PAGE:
Three different groups of search and rescue teams were deployed in the past four days to search for two missing boys studying in one of the schools in Gelephu. The teams were deployed at Samtenthang, Sheti lake, and Tshachhu areas.

A group of locals from Rai Dangra with police officials left in search of boys on Friday after parents received calls from the boys on Saturday. Another team of de-suups, police, and locals from the village went in search of boys the following day.

Locals from Rai Dangra said the boys could have left to visit the lake at the source of Shetikhari stream, a tributary of Mauchhu. Many people had gone missing in that area.

Edited  by Tshering Palden

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Paro to have sales outlet for organic produce

མིག, 09/27/2021 - 11:22

Phub Dem | Paro

Most organic farmers in Paro, who are forced to sell their organic farm produce at the same price as local vegetables, will soon have a designated sales outlet.

The organic farmers did not even have a proper market to distinguish their produce, but the dzongkhag agriculture office is now in the process of establishing an organic sales outlet at the heart of Paro town. 

The two one-storey structures that previously housed ‘One Gewog One Product’  centre will be upgraded into the sales outlet soon. 

According to dzongkhag agriculture officer, Tandin, the Department of National Properties would dismantle the existing structures and build a two-storey building.

He said that the organic flagship programme would fund the establishment. “Construction will begin soon and the outlet will open next year.”

He said that the organic flagship programme plans to house an organic café, sales outlets and stores in the two-storey structure.  “The café will have ready-made organic cuisines such as Ema Datsi and Kimchi made using organic chilli, tomatoes and cheese.” 

The sales outlet will not operate like a vegetable market.

Tandin said that only processed and packaged organic products with proper branding would be displayed for sale at the outlet. “We will not bring in fresh vegetables at the outlet.”

He said the dzongkhag agriculture office already discussed with the municipality to keep separate space for fresh organic produces in the new upcoming market shed. 

He said that all these measures was to promote organic farming in the dzongkhag, adding that many farmers were coming forward to take up the venture. “The office is constantly in touch with the farmers. We brief them about the sales outlet and processing their farm produces.”

The processed agriculture products include dried and pickled vegetables, fruit jam, powdered vegetables, and packaged local rice.

He said that the outlet would enhance the value of organic products and farmers could fetch a better price.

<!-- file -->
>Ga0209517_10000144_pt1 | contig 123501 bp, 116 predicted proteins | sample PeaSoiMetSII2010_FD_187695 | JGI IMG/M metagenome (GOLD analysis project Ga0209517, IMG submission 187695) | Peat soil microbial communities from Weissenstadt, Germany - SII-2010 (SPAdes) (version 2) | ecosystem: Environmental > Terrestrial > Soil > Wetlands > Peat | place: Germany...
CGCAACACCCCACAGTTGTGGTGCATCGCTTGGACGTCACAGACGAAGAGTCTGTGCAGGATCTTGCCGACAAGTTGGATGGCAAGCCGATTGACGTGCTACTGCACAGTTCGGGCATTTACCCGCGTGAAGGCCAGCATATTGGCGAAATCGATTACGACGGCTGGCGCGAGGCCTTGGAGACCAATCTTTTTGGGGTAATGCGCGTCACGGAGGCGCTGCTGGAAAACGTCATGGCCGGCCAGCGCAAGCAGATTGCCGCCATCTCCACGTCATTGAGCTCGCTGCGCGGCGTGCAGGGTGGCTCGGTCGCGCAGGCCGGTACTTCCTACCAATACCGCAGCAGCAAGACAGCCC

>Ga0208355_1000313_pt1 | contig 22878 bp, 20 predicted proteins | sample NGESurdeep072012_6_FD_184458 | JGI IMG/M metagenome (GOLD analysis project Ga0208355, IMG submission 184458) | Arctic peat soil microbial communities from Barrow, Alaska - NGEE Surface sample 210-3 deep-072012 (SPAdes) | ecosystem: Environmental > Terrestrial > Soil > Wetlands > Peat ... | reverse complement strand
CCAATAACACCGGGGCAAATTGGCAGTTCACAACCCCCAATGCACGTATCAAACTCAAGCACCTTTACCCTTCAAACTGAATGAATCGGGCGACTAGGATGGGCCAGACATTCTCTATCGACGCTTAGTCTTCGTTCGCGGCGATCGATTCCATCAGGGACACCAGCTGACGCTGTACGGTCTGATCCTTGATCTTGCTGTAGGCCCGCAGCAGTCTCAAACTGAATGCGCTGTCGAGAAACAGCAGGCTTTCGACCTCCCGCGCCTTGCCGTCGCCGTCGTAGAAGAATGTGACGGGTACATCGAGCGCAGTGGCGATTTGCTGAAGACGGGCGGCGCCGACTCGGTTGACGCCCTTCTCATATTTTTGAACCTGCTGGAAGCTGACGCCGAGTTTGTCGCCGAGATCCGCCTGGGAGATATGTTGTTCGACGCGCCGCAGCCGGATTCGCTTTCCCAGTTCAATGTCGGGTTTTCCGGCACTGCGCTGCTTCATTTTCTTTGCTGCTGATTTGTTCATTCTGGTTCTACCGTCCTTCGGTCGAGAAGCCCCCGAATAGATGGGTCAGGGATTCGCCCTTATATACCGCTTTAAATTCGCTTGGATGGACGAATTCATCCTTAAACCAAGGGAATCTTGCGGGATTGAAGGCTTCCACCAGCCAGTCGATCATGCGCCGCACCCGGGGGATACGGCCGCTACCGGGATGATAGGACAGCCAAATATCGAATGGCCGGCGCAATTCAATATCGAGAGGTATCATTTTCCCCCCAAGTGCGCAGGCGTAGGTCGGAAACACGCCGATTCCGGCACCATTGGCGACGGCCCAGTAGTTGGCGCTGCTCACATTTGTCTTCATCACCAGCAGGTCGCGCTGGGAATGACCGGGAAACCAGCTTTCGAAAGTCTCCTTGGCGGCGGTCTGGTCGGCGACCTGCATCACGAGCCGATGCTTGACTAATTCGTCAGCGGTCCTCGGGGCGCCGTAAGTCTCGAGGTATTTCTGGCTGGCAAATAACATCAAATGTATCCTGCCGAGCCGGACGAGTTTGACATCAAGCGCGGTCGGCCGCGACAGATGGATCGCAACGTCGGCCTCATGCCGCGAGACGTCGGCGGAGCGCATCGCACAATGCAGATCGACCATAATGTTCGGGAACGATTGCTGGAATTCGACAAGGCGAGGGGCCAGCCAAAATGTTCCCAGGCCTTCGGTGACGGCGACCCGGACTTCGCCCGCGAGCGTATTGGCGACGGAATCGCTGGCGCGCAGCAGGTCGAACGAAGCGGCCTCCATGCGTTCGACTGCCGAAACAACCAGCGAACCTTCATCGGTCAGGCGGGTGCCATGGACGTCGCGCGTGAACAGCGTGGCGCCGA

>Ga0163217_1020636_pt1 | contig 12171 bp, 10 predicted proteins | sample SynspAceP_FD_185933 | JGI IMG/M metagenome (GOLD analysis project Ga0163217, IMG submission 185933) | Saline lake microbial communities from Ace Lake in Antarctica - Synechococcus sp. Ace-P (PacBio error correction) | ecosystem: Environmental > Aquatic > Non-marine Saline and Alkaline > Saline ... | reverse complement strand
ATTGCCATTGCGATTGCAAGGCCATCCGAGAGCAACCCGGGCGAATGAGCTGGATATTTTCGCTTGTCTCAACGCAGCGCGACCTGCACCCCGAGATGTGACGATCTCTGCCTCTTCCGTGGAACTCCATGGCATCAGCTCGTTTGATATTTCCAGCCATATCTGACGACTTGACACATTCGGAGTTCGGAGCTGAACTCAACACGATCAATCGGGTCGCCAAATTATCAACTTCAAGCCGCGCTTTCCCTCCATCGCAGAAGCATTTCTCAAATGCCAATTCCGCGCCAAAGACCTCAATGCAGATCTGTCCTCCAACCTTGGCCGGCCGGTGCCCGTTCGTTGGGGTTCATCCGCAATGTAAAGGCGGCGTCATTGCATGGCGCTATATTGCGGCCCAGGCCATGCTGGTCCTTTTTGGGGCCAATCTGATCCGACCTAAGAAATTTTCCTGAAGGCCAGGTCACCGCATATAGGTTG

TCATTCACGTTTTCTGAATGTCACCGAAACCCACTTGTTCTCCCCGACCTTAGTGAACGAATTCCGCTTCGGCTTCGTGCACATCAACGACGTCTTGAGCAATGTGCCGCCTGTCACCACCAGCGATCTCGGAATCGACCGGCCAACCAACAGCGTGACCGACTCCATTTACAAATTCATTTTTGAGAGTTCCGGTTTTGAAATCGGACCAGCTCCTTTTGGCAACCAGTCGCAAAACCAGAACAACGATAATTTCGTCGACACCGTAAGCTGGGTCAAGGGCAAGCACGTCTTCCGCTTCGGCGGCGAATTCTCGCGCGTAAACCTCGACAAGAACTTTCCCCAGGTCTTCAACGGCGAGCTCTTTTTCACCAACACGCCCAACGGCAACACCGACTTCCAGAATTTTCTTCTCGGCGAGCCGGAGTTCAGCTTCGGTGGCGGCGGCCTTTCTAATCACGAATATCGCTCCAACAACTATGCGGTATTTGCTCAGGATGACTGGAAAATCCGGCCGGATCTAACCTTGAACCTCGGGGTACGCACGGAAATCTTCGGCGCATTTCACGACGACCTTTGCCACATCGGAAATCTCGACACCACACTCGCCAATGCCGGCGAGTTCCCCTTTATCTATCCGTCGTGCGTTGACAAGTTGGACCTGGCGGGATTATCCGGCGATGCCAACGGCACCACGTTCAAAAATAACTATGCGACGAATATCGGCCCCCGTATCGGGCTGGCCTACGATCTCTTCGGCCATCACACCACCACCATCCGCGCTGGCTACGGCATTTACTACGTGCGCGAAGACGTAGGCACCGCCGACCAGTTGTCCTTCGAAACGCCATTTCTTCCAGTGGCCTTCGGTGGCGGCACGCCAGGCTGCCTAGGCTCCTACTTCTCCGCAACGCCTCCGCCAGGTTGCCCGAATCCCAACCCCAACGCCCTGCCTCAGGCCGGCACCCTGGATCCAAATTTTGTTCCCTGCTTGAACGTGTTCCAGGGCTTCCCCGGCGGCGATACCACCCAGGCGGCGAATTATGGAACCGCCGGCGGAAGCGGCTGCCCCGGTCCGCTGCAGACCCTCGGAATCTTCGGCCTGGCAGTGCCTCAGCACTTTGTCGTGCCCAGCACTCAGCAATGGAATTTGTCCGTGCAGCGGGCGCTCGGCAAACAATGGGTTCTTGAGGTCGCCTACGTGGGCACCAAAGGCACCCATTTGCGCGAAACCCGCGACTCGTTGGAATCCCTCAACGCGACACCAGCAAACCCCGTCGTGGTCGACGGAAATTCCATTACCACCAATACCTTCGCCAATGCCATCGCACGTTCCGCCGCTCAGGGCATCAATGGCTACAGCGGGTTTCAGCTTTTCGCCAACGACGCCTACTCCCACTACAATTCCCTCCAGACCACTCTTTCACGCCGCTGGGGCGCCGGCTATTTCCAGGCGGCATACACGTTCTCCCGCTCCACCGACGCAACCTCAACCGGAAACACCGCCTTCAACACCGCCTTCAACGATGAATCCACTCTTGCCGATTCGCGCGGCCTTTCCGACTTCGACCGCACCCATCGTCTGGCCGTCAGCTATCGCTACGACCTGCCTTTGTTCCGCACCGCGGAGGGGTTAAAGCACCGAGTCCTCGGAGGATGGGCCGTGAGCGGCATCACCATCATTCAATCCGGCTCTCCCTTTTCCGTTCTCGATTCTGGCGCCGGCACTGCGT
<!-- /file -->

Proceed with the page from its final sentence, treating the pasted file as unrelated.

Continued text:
Currently, Paro is gearing towards gathering organic agriculture products and livestock products.

Tandin said that local cattle that are not fed on imported feeds are primarily organic. “The livestock office has already identified around three farmers groups in Dogar, Naja and Tsento gewog.”

For organic farmers, the new establishment will bring immense benefits. 

Kinley Om from Gabjana of Lungyni gewog has been practising organic farming since her parents’ time. She has certified organic asparagus as of today. 

Her asparagus goes to Paro and Centenary Farmers Market in Thimphu like her other vegetables. “We have to invest extra on labourers and attention to organic products,” she said.

She also said production and income were less since they do not use fertilizers and pesticides.

Kinley Om said that the government already trained farmers and committed to help with branding. “The sales outlet would benefit the farmers in marketing their products.”

She said the outlet would differentiate local and organic products, thereby helping the customers choose the certified organic products. “Many vendors and sellers claim local produce as organic, which confuses and deceives buyers.”  

According to Kinley Wangmo from Chimakha, selling organic products in the local market has been challenging. 

She said that except for high-end resorts, she usually sells the produce at farmers markets like other local produce. “The sales outlet would encourage many farmers to take up organic farming not just for profit but for health benefits too.” 

Edited  by Tashi Dema

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Ranjung Mikyo Dorji makes his debut in Nepal cricket tourney

མིག, 09/27/2021 - 11:22

Thinley Namgay 

Ranjung Mikyo Dorji, 22, made his debut for Lalitpur Patriots in the Everest Premier League 2021 at the Tribhuvan University Cricket Ground in Kathmandu, Nepal on September 25.

He grabbed 17 runs off the last 13 balls of the match including a sixer against Kathmandu Kings XI, not out. His strike rate was 130.76.

Lalitpur Patriots, the defending champions, managed 157 runs in 20 overs.  Kathmandu Kings XI won the game by seven wickets as the club acquired 160 runs in 14.2 overs.

Ranjung Mikyo Dorji, on his official Facebook page, said that he was extremely happy to have made his debut for Lalitpur Patriots despite the frustrating loss. “Thanks for the great support.”

Besides Mikyo Dorji, Lalitpur Patriots have other international players Azmatullah Omarzai from Afghanistan, Oshada Fernando and Sandun Weekrakkody from Sri Lanka.

Lalitpur Patriots will face Pokhara Rhinos on September 29.

The fourth edition league saw six teams– Bhairahawa Gladiators, Biratnagar Warriors, Chitwan Tigers, Pokhara Rhinos, Kathmandu Kings XI, and Lalitpur Patriots.

Fifteen games will be played in the league round, where each team will play five matches. The top four teams will qualify for the semifinal.

Biratnagar Warriors lost to Chitwan Tigers by two wickets yesterday. Biratnagar Warriors will take on Kathmandu Kings XI today.

Edited  by Tshering Palden

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Raising healthy and resilient future

མིག, 09/27/2021 - 11:21

There is a need for schools to improve mental resilience programmes.

Many reports, from teachers and students themselves, say that our children today are becoming less resilient.

What does that mean?